II –  The background to the disputes

12.      On 10 October 2007, following several written questions raised by members of the European Parliament in 2005 and 2006 and a complaint which it had received from a private operator that same year, the Commission decided to open the formal investigation procedure against the measure at issue.

13.      That measure provides that, in the event that an undertaking taxable in Spain acquires a shareholding in a ‘foreign company’ equal to at least 5% of that company’s capital and retains that shareholding for an uninterrupted period of at least one year, the goodwill resulting from that shareholding, as recorded in the undertaking’s accounts as a separate intangible asset, may be deducted, in the form of an amortisation, from the basis of assessment to the corporation tax for which the undertaking is liable.

14.      Under Spanish tax law, the acquisition by an undertaking which is taxable in Spain of a shareholding in a company established in Spain, on the other hand, does not make it possible for the goodwill resulting from that acquisition to be accounted for separately for tax purposes. Spanish tax law also provides, however, that the goodwill can be amortised in the case of a business combination. (19)

15.      The Commission closed the procedure relating to the acquisition of shareholdings within the European Union by adopting the first decision at issue. In Article 1(1) of that decision, the Commission declared that the scheme at issue, consisting in a tax advantage enabling Spanish companies to amortise the financial goodwill resulting from the acquisition of shareholdings in foreign undertakings, was incompatible with the common market in so far as it applied to the acquisition of shareholdings in undertakings established within the European Union. In Article 4 of the same decision, it ordered the Kingdom of Spain to recover the aid granted under that scheme.

16.      The Commission had not closed the procedure relating to the acquisition of shareholdings outside the European Union, since the Spanish authorities had undertaken to provide new information in relation to the obstacles to cross-border mergers outside the European Union.

17.      By the second contested decision, the Commission also declared the scheme at issue, which consisted in a tax advantage enabling Spanish companies to amortise the financial goodwill resulting from the acquisition of shareholdings in foreign undertakings, to be incompatible with the common market in so far as it applied to the acquisition of shareholdings in undertakings established outside the European Union (20) and ordered the Kingdom of Spain to recover the aid granted under that scheme. (21)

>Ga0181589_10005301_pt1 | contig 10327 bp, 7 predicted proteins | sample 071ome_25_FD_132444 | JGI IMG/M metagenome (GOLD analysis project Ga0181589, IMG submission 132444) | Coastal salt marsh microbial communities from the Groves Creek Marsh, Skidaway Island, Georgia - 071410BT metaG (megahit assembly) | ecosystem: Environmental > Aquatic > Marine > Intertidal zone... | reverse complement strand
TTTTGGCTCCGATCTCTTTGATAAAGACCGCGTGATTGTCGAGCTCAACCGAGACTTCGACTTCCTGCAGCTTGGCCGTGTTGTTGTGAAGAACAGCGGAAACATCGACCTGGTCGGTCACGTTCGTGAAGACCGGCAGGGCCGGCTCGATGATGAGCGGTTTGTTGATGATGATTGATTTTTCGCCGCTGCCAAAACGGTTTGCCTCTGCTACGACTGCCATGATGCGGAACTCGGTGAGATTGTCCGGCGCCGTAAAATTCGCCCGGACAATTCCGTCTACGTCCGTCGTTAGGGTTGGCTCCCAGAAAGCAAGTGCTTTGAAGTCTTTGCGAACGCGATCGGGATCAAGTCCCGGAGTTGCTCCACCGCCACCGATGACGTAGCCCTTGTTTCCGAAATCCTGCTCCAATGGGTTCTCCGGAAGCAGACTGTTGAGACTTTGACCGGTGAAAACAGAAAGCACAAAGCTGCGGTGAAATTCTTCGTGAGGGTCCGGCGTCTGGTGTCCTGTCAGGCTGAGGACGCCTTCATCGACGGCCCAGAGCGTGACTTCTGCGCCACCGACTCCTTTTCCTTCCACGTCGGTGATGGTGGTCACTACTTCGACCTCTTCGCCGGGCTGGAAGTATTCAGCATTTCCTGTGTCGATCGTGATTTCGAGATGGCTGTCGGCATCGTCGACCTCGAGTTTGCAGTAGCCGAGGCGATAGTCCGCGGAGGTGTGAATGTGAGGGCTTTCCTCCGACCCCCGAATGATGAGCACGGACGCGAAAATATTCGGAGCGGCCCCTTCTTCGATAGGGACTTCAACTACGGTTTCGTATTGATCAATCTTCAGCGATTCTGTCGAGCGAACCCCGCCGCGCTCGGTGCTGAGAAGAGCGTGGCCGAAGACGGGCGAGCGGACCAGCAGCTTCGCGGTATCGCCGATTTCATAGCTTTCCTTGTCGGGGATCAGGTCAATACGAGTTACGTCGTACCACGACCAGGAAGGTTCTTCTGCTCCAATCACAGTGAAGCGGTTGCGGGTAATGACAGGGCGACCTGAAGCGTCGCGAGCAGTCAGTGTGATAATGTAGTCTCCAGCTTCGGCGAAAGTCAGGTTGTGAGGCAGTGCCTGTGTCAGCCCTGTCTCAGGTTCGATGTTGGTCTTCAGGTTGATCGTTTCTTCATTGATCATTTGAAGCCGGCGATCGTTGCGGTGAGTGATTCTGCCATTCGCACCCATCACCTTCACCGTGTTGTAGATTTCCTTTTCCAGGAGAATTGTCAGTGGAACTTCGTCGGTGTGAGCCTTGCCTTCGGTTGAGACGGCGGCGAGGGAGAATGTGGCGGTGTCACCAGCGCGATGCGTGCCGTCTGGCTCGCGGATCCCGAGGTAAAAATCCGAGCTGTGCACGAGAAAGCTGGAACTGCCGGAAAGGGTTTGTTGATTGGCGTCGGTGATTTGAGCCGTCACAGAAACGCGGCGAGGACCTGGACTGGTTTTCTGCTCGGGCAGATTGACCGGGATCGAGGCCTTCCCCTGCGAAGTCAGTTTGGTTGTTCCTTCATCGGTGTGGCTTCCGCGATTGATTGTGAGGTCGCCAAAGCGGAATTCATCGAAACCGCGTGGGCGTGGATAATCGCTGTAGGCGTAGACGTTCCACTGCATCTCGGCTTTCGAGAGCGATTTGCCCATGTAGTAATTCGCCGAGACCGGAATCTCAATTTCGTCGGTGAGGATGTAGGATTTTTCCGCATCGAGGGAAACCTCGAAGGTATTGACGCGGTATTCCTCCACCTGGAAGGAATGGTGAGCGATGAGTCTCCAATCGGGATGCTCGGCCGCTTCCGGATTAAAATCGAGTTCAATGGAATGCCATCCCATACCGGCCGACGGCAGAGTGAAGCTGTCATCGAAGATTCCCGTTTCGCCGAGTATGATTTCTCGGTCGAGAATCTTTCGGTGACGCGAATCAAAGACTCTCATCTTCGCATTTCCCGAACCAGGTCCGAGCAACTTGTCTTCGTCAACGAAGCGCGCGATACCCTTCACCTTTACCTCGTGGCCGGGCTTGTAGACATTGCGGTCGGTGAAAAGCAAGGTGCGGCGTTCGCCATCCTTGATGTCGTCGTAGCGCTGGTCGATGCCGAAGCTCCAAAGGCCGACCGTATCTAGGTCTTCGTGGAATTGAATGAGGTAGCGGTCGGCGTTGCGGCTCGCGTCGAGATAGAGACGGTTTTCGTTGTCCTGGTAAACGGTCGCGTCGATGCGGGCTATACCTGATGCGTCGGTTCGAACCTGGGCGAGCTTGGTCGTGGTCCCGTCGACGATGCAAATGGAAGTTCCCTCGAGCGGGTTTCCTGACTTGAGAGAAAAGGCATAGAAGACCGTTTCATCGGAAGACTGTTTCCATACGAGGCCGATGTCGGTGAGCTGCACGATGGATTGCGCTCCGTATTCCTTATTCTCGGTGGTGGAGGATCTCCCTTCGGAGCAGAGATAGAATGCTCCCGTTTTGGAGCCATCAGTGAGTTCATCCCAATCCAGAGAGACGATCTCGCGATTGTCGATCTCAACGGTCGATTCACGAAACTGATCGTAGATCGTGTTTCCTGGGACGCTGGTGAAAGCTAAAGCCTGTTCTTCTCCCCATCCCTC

III –  Procedure before the General Court and the judgments under appeal

18.      By application lodged at the Registry of the General Court on 14 May 2010, Autogrill España SA, now World Duty Free Group SA (‘WDFG’), brought an action for the annulment of the first contested decision. In support of its action, WDFG raised four pleas in law, the first of which was based on an error of law in the Commission’s application of the condition relating to selectivity. (22)

19.      By application lodged at the Registry of the General Court on 29 July 2011, Banco Santander SA and Santusa Holding SL (‘Banco Santander and Santusa’) brought an action for the annulment of the second contested decision. In support of their action, Banco Santander and Santusa raised five pleas in law the first of which was based on an error of law in the Commission’s application of the condition relating to selectivity. (23)

20.      By the judgments under appeal, the General Court, on the basis of largely identical grounds, upheld the first plea raised in the two actions, alleging that Article 107(1) TFEU had been misapplied in relation to the criterion of selectivity, and annulled Article 1(1) and Article 4 of the contested decisions at issue without examining the other pleas raised in those actions.

21.      In the judgments under appeal, the General Court considers first of all that, ‘in order to classify a domestic tax measure as “selective”, it is necessary to begin by identifying and examining the common or “normal” regime applicable in the Member State concerned. It is in relation to this common or “normal” tax regime that it is necessary, secondly, to assess and determine whether any advantage granted by the tax measure at issue may be selective by demonstrating that the measure derogates from that common regime inasmuch as it differentiates between economic operators who, in the light of the objective assigned to the tax system of the Member State concerned, are in a comparable factual and legal situation … Thirdly, if necessary, it is appropriate to examine whether the Member State in question has succeeded in establishing that the measure is justified by the nature or overall structure of the system of which it forms part …’. (24)

22.      The General Court held, however, that, ‘… where the measure at issue, even though it constitutes a derogation from the common or “normal” tax regime, is potentially available to all undertakings, it is not possible to compare, in the light of the objective pursued by the common or “normal” regime, the legal and factual situation of undertakings which are able to benefit from the measure with that of undertakings which cannot benefit from it. … [F]or the condition of selectivity to be satisfied, a category of undertakings which are exclusively favoured by the measure at issue must be identified in all cases … [T]he mere finding that a derogation from the common or “normal” tax regime has been provided for cannot give rise to selectivity’. (25)